Why You Should Test Your Home for Radon
Here’s what to know about radon—including what it is and why it can be harmful if detected in your home.
You can't see, smell, or taste radon. This radioactive gas occurs naturally as the uranium in soil and rocks breaks down—and it can be deadly. Exposure to radon is the second-leading cause of lung cancer in the U.S. after smoking. It's to blame for some 21,000 deaths every year. There are no immediate symptoms of radon exposure; however, health problems can show up after many years.
Radon is harmless in outdoor air, where it's only found in small amounts. But it can become concentrated in homes built on soil with uranium deposits. That's because radon can enter homes through cracks in walls, basement floors, foundations, and other openings.
It can get into any building. But you and your family are most likely to get your greatest exposure at home since you spend the most time there.
Related: Know Lung Cancer: Get Screened
Is your home safe?
By some estimates, nearly 1 out of every 15 homes nationwide has elevated radon levels. The only way to know for sure if your home is one of them is to test for it. Your home might have dangerous levels of radon while your neighbor's does not.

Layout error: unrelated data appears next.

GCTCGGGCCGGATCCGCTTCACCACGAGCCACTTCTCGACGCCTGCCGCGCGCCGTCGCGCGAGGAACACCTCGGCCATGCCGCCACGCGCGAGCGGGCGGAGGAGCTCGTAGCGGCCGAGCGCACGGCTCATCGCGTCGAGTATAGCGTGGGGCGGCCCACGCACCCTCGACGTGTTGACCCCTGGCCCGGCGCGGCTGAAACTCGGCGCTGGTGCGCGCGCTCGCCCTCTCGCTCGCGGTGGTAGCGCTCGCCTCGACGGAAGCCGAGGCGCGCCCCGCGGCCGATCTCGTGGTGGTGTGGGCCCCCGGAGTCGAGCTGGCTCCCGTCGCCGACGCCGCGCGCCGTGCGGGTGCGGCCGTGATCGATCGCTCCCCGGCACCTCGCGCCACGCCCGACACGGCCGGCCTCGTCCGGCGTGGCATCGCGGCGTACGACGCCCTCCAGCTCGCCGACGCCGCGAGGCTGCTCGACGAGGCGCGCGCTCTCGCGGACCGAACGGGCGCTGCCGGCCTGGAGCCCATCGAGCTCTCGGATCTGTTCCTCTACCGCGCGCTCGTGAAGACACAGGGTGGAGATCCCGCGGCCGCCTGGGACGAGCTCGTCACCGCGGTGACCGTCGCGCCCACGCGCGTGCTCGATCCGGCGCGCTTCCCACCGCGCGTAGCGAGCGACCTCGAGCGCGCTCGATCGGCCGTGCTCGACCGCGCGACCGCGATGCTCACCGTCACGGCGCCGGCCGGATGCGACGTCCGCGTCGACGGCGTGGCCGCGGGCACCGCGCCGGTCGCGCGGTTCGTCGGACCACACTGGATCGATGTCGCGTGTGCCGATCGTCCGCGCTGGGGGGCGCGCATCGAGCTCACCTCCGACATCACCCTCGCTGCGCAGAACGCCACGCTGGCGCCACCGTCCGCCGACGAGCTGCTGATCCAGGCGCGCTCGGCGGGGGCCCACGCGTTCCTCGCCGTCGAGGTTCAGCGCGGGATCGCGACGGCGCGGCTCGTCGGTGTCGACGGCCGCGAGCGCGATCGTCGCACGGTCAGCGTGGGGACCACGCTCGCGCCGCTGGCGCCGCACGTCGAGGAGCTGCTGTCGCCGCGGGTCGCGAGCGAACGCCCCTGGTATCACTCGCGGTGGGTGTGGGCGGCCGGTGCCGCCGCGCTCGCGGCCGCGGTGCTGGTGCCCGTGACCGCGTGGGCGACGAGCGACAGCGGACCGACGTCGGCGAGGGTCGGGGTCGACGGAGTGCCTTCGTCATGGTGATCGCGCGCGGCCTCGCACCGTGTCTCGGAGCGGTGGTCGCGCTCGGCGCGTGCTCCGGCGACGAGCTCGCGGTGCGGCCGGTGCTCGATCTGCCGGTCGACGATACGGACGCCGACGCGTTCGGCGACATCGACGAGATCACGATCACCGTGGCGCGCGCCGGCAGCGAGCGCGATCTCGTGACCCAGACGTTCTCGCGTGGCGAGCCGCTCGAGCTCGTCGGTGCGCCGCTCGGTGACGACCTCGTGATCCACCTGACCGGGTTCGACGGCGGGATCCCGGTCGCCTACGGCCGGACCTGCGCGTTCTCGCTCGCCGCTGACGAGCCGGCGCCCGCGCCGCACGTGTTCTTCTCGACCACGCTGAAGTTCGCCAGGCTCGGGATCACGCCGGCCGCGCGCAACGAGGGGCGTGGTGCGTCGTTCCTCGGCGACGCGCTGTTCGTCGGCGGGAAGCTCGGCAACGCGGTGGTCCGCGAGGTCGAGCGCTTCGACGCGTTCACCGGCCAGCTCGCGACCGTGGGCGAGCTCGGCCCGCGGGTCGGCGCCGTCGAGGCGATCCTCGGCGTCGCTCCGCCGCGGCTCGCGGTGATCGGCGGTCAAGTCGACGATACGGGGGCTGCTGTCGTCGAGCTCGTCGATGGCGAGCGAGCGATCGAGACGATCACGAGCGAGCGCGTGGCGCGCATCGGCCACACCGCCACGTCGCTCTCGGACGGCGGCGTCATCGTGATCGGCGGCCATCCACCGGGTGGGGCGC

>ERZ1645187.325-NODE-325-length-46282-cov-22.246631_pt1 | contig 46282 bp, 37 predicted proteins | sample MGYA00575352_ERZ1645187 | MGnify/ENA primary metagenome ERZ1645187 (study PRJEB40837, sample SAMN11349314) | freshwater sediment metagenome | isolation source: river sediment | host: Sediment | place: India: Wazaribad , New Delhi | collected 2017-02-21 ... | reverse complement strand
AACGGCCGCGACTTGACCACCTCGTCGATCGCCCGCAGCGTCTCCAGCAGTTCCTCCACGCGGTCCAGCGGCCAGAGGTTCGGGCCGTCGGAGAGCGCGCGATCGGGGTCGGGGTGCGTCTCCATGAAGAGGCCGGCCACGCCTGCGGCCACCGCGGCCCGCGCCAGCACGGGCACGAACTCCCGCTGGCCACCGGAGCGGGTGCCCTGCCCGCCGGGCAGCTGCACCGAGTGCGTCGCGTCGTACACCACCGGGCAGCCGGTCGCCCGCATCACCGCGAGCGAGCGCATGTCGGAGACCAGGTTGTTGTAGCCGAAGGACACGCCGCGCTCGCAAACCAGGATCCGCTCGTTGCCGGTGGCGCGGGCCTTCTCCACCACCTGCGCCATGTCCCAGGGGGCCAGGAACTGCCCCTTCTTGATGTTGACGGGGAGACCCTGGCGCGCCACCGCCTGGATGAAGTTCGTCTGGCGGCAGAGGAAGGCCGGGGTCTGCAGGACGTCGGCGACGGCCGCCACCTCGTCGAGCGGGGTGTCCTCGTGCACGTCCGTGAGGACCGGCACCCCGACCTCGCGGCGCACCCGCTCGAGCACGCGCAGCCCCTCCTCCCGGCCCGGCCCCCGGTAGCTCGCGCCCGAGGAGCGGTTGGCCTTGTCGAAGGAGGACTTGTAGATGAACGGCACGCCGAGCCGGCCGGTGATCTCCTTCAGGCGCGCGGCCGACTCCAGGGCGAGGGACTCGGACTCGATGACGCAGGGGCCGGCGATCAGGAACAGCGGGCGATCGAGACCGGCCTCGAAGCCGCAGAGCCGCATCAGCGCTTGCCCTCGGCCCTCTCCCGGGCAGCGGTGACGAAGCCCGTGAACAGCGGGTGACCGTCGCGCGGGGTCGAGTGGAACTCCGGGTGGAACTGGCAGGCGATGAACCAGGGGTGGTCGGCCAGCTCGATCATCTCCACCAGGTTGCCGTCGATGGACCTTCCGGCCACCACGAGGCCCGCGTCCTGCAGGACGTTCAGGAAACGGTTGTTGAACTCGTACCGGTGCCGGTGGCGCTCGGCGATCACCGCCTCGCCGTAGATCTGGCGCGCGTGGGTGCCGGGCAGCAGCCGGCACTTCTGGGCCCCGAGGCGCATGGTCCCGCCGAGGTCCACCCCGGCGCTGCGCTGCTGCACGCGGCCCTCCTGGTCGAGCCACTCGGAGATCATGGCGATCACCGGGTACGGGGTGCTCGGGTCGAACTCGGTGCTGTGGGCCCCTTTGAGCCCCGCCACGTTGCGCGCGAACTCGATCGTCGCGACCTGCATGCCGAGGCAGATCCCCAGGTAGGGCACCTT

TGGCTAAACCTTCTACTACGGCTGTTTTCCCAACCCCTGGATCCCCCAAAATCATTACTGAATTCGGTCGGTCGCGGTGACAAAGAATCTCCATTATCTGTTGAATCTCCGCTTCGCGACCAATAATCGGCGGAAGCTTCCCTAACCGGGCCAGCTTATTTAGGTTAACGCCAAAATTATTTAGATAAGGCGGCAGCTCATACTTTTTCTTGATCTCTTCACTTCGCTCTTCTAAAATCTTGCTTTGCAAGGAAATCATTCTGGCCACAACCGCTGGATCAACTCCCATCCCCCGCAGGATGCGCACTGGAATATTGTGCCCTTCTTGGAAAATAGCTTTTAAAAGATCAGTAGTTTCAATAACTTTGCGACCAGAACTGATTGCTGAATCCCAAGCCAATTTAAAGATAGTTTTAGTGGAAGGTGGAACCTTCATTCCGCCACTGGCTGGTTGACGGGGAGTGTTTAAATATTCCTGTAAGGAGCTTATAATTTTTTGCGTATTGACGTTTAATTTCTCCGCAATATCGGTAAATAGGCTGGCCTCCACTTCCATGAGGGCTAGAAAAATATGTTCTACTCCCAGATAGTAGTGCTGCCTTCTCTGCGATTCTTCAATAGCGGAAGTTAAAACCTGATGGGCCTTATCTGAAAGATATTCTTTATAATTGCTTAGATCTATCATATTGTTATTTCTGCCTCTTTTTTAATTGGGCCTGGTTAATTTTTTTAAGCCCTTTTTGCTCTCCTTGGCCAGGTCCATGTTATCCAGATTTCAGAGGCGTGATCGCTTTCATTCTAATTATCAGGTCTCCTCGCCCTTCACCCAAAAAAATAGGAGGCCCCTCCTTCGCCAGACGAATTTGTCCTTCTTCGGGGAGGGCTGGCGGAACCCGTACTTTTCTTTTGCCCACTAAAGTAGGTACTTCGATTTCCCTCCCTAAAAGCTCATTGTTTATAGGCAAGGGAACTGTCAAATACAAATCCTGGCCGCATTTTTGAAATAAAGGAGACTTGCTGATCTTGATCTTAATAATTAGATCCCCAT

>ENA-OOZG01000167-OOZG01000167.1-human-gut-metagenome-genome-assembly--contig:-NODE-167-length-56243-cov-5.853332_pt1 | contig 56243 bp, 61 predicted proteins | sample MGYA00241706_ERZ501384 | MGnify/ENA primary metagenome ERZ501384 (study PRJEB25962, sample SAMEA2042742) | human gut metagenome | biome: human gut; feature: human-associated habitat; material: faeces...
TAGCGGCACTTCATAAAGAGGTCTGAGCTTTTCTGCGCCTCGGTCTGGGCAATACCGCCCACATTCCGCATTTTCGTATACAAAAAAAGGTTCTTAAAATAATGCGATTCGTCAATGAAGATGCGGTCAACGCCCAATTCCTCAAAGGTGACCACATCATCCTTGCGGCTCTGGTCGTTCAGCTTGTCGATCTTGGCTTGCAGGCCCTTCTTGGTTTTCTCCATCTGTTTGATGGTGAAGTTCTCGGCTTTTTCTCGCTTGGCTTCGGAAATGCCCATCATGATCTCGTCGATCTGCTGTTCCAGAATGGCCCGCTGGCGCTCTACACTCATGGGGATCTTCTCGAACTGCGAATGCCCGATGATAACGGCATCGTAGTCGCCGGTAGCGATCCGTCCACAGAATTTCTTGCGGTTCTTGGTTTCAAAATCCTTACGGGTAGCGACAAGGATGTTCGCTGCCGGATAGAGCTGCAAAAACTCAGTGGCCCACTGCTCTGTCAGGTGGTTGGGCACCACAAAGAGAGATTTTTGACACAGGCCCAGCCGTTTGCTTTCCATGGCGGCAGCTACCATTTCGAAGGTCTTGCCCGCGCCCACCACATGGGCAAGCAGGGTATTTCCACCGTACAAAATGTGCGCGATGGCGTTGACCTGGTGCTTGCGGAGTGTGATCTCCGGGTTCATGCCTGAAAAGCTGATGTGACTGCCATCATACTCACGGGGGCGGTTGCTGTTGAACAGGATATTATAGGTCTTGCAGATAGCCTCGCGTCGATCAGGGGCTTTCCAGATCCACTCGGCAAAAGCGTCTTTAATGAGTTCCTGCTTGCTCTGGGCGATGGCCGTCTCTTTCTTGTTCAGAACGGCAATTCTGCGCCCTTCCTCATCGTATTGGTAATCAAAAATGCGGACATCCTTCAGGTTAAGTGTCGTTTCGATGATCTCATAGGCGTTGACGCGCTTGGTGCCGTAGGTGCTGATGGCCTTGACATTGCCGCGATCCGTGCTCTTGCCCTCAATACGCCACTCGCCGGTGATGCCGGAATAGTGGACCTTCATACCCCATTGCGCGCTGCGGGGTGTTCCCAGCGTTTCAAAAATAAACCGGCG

The Environmental Protection Agency advises testing all homes below the third floor for radon. That's especially important if you or a family member smoke. The combination of radon gas and cigarette smoke is particularly dangerous.
The good news: Testing is easy. You can do it yourself with a kit bought at a hardware store or online. You mail it to a lab for results. Some states offer free testing kits too. You can also hire a professional to test your home.
If your home's radon levels are high, you can fix the problem. Radon reduction systems work, and they're typically not too costly. The most common remedy is to have a vent pipe system and fan installed. That pulls radon from beneath a house and vents it outside.
Additional references: American Cancer Society; American Lung Association